repudiating non-repudiation

One of the most frequently sited benefits of public-key based digital signatures is that they are theoretically non-repudiable. Unlike conventional cryptography, where the same key is used to encrypt and decrypt, public key crypto uses a pair of keys: one that encrypts and one that decrypts. The advantage of this is that the originator can create a key pair, keep one key private and make the other public. When the holder of a private key encrypts a document with the private key, people can verify the that the encrypted document came from the holder by simply decrypting it with the public key from the key pair. In practice, digital signatures are a bit more complicated, but that’s the core of it.

With conventional crypto, the encrypter would be able to deny having encrypted the message: the sender has to know the encryption key in order to decrypt it, so they might also have been the one to encrypt the document. With public key crypto, the holder can’t deny having creating the encrypted document — only they have the private key, after all. Very cool, right?

Unfortunately, that’s just the theory. The practice is significantly less elegant.

To turn the theory into practice, your ability to rely on non-repudiation hangs on your ability to do three things right: implement the technology, put in place proper business practices and agreements, and make your case in court.

So, there are three questions you should ask: Relative to other means, how much does using digital signatures lower my risk over other technologies? how much will it cost me to setup up and operate a the business end? how will my chances in court be affected?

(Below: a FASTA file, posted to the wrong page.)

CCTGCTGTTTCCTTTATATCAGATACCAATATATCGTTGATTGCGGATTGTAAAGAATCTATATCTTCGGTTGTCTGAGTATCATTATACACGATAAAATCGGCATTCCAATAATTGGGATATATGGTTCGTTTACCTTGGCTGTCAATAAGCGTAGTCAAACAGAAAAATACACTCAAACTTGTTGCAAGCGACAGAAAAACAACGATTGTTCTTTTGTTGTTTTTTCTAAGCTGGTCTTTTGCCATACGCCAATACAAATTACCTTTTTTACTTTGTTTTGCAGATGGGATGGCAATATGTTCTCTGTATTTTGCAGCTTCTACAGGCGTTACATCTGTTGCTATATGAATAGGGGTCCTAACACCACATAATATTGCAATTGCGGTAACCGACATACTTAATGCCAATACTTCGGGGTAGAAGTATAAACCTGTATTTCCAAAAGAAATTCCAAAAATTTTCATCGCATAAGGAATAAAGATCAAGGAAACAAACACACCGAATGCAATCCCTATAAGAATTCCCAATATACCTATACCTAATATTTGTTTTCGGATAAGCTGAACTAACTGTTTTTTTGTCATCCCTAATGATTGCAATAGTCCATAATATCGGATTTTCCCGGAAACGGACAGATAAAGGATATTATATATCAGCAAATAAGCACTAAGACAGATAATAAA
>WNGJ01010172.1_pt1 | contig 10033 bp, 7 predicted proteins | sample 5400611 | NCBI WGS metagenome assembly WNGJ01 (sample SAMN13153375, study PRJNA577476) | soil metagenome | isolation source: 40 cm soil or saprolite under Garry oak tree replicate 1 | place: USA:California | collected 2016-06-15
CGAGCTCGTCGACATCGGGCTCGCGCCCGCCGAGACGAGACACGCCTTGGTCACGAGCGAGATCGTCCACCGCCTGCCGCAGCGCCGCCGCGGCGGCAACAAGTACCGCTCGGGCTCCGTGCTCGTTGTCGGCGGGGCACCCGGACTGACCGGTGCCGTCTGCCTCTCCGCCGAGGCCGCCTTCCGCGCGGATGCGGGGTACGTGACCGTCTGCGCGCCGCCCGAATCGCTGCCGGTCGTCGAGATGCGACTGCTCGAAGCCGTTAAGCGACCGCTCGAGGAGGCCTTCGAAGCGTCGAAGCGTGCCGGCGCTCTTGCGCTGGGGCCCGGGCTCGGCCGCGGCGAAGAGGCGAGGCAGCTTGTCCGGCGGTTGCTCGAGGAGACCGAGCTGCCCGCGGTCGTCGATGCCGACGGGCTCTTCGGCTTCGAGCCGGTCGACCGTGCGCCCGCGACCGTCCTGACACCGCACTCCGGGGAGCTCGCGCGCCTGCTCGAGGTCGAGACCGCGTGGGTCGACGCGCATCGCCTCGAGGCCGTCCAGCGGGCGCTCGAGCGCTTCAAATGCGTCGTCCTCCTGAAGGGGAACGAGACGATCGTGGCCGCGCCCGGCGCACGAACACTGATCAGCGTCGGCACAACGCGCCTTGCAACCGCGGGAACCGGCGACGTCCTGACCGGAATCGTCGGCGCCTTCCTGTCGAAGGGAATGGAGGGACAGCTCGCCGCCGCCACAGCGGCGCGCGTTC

If you’re not put off by your answers to the first two questions, then you should definitely take a long, hard look at the third question. While the signer may not be able to deny that their private key was used to sign the document, they may be able to repudiate the signature on a host of other grounds: They didn’t keep their key secure and someone stole it; they didn’t understand their obligation under their user agreement to keep the key secure; they didn’t understand what authority they had granted signatures generated with their private key, etc.

I suspect you’d have better luck enforcing an agreement built around usernames and passwords than you would one built around private keys and digital signatures. So, what technology would give you the biggest return (reduction of risk) on your investment?

The theory of non-repudiation is great, in practice, it tries to do something that is unnatural: it tries to transfer all the risk of a transaction to one party — the signer. My bet is that you get better returns by accepting a more natural distribution of risk.